Of course, no opportunity is flawless. One of the most common risks that investors face with MBSes is what happens when the borrower deviates from the payment plan. If a borrower prepays their mortgage, or repays it in full before the specified date, then the investor won't receive as much interest as they usually would have. Prepayment can also happen when borrowers refinance their mortgages, which many do when their mortgage interest rates exceed national interest rates due to market fluctuations. Another risk is known as a credit risk, which is what happens when the borrower doesn't repay the loan. Credit risks not only increase the likelihood that the investor won't get their money but also heighten the chances that the investor will have to spend more cash on collection activities. Although prepayment risks are a bit harder to anticipate, credit risks often correspond to a borrower's credit rating.

Mortgage-Backed Securities and the Housing Crisis

The invention of mortgage-backed securities completely revolutionized the housing, banking, and mortgage businesses. At first, mortgage-backed securities allowed more people to buy homes. During the real estate boom, some lenders didn't take the time to confirm that borrowers could repay their mortgages. That allowed people to get into mortgages they couldn't afford. These subprime mortgages were bundled into private-label MBSs. That created an asset bubble. It burst in 2006 with the subprime mortgage crisis. Since so many investors, pension funds, and financial institutions owned mortgage-backed securities, everyone took losses. That's what created the 2008 financial crisis. Mortgage-backed securities allowed non-bank financial institutions to enter the mortgage business. Before MBSs, only banks had large enough deposits to make long-term loans. They had the deep pockets to wait until these loans were repaid 15 or 30 years later. The invention of MBSs meant that lenders got their cash back right away from investors on the secondary market. The number of lenders increased. Some offered mortgages that didn't look at a borrower's job or assets. This created more competition for traditional banks. They had to lower their standards to compete. Worst of all, MBSs were not regulated. The federal government regulated banks to make sure their depositors were protected, but those rules didn't apply to MBSs and mortgage brokers. Bank depositors were safe, but MBS investors were not protected at all.

How to Trade Mortgage-Backed Securities

Mortgage-backed securities offer a range of investment opportunities, and this includes different trading methods. Since investors can purchase them from private, governmental or government-backed enterprises, they satisfy a variety of portfolio goals and needs. Here's a quick introduction to the fundamentals.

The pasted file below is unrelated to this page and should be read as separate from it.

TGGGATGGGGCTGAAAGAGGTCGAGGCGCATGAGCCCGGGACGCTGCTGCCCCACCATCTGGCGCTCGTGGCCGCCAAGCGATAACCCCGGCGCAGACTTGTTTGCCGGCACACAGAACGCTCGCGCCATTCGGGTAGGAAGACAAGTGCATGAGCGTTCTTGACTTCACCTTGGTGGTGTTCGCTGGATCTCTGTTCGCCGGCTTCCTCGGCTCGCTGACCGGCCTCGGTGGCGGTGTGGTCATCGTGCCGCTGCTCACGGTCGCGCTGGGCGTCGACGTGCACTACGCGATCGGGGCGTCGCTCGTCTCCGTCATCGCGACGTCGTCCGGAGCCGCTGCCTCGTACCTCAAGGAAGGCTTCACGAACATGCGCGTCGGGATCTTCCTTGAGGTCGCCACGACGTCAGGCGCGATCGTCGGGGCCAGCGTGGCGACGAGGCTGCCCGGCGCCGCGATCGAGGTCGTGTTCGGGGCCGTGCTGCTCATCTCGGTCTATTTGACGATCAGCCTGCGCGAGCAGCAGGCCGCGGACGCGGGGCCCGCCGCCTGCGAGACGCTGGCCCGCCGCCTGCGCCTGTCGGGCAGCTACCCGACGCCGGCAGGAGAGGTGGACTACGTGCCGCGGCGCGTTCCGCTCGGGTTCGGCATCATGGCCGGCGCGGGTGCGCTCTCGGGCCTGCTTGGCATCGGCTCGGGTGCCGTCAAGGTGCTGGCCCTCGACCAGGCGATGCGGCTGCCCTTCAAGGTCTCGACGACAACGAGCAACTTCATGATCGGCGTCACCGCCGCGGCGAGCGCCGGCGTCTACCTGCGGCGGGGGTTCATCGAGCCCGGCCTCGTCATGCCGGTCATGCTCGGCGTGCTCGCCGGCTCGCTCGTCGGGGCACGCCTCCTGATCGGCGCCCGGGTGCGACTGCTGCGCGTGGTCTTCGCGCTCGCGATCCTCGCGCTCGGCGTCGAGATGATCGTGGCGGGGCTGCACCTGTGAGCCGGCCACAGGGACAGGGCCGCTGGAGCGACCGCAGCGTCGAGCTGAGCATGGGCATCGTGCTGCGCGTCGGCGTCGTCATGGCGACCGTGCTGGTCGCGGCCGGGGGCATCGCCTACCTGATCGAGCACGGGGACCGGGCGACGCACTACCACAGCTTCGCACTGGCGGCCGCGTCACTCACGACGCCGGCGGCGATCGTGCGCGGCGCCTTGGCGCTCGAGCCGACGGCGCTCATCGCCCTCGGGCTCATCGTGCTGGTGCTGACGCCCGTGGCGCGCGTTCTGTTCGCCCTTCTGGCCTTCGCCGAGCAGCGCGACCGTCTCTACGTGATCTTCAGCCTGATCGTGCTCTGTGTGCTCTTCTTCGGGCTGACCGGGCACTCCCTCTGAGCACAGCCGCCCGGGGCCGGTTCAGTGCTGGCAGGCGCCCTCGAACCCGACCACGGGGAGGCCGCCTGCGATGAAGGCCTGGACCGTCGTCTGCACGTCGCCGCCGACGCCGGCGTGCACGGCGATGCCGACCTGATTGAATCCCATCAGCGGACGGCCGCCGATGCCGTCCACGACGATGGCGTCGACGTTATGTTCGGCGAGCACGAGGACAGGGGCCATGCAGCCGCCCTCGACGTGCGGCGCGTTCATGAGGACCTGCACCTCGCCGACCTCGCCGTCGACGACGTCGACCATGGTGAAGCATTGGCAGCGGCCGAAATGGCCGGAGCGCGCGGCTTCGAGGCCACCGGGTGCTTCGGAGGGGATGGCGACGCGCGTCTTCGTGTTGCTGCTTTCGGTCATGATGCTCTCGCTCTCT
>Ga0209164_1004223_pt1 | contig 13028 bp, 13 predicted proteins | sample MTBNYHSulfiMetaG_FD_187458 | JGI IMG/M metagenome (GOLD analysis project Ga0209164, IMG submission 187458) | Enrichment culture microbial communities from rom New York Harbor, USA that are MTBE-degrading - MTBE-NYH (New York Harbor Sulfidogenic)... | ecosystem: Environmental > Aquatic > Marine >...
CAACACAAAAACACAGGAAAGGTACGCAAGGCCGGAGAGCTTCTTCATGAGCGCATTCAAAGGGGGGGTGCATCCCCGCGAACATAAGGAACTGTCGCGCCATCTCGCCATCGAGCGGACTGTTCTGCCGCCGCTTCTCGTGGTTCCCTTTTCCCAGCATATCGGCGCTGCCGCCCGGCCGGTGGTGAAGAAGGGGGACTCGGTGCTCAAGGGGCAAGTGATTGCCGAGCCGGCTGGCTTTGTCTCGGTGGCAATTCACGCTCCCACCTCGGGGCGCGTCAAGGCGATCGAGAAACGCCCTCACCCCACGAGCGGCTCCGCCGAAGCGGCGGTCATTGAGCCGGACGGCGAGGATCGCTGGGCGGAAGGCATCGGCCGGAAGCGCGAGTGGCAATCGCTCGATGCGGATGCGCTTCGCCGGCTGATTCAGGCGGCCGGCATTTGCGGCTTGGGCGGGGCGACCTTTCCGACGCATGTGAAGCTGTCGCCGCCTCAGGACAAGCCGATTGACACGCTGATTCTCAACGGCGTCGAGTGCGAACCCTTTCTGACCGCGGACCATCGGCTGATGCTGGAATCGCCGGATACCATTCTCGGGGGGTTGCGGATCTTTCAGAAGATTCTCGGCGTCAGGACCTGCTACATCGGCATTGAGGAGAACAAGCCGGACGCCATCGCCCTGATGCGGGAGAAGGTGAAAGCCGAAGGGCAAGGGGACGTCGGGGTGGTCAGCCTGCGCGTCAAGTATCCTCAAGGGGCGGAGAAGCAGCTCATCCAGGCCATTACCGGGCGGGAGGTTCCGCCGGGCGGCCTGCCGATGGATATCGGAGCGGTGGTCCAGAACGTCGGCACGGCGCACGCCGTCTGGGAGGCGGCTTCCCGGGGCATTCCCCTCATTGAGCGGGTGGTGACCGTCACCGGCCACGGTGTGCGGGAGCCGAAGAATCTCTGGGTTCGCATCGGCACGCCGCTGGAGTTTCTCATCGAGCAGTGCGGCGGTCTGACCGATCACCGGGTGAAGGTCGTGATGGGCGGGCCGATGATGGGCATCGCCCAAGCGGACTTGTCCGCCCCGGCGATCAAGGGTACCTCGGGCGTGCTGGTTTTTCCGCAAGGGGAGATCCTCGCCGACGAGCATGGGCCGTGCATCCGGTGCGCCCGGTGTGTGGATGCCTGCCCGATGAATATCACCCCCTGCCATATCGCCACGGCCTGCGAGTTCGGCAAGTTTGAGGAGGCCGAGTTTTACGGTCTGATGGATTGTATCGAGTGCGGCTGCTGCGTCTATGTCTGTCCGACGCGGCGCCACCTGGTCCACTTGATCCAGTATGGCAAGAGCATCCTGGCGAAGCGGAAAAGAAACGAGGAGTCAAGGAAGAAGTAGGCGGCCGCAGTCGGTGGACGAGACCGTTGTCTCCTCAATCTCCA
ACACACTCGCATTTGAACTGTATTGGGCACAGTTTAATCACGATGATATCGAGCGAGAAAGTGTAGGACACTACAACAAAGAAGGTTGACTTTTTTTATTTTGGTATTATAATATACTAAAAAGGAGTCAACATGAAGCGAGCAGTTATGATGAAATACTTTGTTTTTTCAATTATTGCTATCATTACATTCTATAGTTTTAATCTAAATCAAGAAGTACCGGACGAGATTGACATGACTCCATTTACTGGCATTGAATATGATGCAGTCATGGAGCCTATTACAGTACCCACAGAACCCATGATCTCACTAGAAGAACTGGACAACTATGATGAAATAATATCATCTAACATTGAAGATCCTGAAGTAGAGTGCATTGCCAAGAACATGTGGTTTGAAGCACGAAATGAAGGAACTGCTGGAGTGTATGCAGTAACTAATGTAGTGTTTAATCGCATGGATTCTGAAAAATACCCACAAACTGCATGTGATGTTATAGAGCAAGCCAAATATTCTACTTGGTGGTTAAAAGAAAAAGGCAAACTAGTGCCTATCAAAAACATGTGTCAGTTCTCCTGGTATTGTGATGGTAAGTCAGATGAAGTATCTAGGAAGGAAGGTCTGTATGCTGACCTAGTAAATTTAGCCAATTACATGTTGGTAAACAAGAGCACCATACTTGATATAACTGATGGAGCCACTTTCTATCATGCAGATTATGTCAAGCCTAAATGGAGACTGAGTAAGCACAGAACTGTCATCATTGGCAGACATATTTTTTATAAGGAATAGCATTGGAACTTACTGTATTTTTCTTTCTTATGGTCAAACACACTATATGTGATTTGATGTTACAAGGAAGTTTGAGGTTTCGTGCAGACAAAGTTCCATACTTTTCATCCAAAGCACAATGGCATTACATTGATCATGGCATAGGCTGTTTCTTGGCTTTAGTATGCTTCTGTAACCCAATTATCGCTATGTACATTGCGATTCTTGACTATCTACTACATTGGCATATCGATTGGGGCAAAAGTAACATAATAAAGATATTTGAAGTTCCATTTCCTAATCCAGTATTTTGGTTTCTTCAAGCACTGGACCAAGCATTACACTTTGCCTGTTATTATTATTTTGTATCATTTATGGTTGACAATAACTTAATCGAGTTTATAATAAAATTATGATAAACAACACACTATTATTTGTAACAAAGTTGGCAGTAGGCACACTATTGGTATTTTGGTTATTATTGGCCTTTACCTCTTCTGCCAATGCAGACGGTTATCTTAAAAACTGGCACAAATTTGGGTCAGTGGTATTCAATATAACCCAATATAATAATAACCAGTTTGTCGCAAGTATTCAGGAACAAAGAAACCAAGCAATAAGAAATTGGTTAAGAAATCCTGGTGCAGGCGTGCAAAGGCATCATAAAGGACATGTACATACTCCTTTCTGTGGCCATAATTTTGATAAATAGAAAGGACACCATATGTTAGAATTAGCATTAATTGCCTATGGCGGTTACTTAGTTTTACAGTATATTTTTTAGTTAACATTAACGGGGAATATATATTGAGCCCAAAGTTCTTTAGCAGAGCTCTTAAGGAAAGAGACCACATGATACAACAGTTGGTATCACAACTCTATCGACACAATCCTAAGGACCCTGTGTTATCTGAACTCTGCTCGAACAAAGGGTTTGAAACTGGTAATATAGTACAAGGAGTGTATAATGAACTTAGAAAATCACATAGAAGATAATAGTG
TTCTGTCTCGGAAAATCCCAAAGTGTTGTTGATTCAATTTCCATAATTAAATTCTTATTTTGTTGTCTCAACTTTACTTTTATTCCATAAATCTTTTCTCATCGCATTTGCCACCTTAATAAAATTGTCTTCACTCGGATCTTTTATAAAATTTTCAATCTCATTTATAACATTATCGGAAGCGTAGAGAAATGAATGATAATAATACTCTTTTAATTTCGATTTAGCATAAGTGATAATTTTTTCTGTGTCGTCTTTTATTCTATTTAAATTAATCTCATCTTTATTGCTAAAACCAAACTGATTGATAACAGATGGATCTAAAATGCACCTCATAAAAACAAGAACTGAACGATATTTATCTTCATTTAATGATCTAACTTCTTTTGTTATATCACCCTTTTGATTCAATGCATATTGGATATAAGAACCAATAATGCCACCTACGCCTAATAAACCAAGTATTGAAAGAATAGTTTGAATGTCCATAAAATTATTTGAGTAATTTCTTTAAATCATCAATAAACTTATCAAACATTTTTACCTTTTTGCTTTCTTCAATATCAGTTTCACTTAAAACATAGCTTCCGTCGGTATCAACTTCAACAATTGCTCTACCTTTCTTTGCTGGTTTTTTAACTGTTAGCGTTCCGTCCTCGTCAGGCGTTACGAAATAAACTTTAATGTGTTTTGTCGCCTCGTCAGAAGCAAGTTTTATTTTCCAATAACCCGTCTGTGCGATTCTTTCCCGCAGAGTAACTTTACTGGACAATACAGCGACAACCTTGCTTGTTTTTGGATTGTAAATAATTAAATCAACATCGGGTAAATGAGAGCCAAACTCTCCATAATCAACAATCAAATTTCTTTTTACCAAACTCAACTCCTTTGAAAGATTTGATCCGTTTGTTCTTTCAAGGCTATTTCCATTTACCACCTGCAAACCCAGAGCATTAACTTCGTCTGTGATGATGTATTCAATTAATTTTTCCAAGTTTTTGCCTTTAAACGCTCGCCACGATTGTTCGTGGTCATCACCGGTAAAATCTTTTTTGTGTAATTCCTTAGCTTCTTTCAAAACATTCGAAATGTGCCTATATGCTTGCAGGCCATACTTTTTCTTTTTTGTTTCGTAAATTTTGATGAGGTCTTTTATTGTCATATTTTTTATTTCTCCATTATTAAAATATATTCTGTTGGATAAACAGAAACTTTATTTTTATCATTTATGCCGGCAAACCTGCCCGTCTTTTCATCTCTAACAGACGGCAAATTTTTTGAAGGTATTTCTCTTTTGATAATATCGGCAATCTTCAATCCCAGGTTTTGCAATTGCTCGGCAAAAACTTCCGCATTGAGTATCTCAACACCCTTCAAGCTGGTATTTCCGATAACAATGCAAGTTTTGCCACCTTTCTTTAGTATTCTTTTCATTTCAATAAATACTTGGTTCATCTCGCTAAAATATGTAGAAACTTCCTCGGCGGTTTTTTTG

How our MBSes Traded

A significant number of lenders sell their mortgages to third-party institutions that specialize in investments. These entities are commonly referred to as mortgage aggregators. Such sales typically occur soon after the mortgages are issued because banks don't make much profit by holding onto loans and receiving interest. From here, brokers package the loans into MBSes and other structures. Then, they can sell them to wholesalers via mortgage brokers or directly to the public. MBS pools can also be divided into shares prior to sale. One appealing aspect of MBSes is that they're usually traded like stocks, fixed-income securities and other vehicles, but there are some important distinctions to understand. With stock transactions, share prices are pegged to the value of an instrument at the moment of its trade. With MBSes, sellers usually publish rate sheets that detail how much the devices are worth and stick to these price schemes until new rates get put out. In most cases, lenders issue these sheets in accordance with predetermined pricing changes.

MBSes Today

After the housing crisis, the U.S. government increased regulations in several areas. Residential MBSes are now regulated. MBSes must now provide disclosures to investors on several points. In response to the new requirements, there are fewer registered MBSes other than the ones offered by Fannie Mae and Freddie Mac. MBSes are an attractive investment. It it goes well, they provide ongoing passive income. These investments can be complex, though, so it is vital to reserach potential mortgage-backed securities investments thoroughly.